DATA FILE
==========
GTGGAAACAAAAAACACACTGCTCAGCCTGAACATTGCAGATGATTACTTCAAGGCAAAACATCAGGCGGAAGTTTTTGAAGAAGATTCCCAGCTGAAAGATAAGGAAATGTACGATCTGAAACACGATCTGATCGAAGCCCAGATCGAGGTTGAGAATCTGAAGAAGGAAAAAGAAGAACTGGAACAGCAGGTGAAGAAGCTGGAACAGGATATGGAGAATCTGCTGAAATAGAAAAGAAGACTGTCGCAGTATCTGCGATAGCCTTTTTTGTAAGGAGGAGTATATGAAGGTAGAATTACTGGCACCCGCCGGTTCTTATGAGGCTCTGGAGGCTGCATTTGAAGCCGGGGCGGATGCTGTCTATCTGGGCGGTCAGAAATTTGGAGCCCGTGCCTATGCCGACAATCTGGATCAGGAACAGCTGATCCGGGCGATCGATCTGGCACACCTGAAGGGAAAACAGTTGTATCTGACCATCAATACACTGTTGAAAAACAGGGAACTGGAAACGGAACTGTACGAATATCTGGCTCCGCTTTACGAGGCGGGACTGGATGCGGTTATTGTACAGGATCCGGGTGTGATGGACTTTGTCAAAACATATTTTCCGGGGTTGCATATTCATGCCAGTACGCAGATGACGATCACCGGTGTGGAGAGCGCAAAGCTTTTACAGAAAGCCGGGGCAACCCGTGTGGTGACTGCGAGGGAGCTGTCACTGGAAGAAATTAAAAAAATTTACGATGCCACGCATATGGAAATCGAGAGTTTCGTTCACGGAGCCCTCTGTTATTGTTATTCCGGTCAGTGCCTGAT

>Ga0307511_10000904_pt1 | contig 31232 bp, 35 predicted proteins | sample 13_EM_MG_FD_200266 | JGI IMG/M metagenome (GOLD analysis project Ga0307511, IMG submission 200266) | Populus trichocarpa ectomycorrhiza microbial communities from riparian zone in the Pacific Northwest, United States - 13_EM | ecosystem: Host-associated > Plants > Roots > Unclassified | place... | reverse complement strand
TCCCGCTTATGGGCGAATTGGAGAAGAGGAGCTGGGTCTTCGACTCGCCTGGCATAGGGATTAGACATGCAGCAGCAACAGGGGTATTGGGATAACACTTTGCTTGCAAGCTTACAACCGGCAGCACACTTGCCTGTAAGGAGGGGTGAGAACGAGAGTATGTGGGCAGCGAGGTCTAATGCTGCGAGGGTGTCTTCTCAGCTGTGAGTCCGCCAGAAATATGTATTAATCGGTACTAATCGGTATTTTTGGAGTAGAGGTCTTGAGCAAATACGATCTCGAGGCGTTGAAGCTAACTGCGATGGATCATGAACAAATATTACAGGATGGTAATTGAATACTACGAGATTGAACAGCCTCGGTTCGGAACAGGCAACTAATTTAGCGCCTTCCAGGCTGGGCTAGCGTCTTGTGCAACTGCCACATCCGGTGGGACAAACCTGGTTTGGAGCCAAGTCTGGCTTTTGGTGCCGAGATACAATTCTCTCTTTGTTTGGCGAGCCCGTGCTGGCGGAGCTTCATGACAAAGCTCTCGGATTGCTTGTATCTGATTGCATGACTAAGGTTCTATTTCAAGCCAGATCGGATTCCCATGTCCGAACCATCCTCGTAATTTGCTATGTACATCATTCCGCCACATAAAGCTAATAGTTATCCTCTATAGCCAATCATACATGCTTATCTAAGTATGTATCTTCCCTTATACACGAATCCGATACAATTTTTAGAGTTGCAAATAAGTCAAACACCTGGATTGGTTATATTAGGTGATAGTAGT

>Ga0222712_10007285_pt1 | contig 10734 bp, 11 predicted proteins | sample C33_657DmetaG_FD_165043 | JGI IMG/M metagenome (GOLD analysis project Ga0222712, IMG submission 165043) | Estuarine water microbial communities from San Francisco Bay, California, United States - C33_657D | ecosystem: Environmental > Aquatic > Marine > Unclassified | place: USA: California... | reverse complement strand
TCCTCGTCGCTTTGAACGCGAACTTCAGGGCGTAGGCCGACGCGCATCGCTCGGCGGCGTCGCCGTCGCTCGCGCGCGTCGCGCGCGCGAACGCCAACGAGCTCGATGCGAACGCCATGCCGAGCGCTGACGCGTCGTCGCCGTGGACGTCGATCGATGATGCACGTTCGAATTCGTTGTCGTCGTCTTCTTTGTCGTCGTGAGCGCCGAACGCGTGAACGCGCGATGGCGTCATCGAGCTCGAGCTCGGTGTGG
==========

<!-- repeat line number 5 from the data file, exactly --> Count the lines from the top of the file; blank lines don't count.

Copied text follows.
TCCTCGTCGCTTTGAACGCGAACTTCAGGGCGTAGGCCGACGCGCATCGCTCGGCGGCGTCGCCGTCGCTCGCGCGCGTCGCGCGCGCGAACGCCAACGAGCTCGATGCGAACGCCATGCCGAGCGCTGACGCGTCGTCGCCGTGGACGTCGATCGATGATGCACGTTCGAATTCGTTGTCGTCGTCTTCTTTGTCGTCGTGAGCGCCGAACGCGTGAACGCGCGATGGCGTCATCGAGCTCGAGCTCGGTGTGG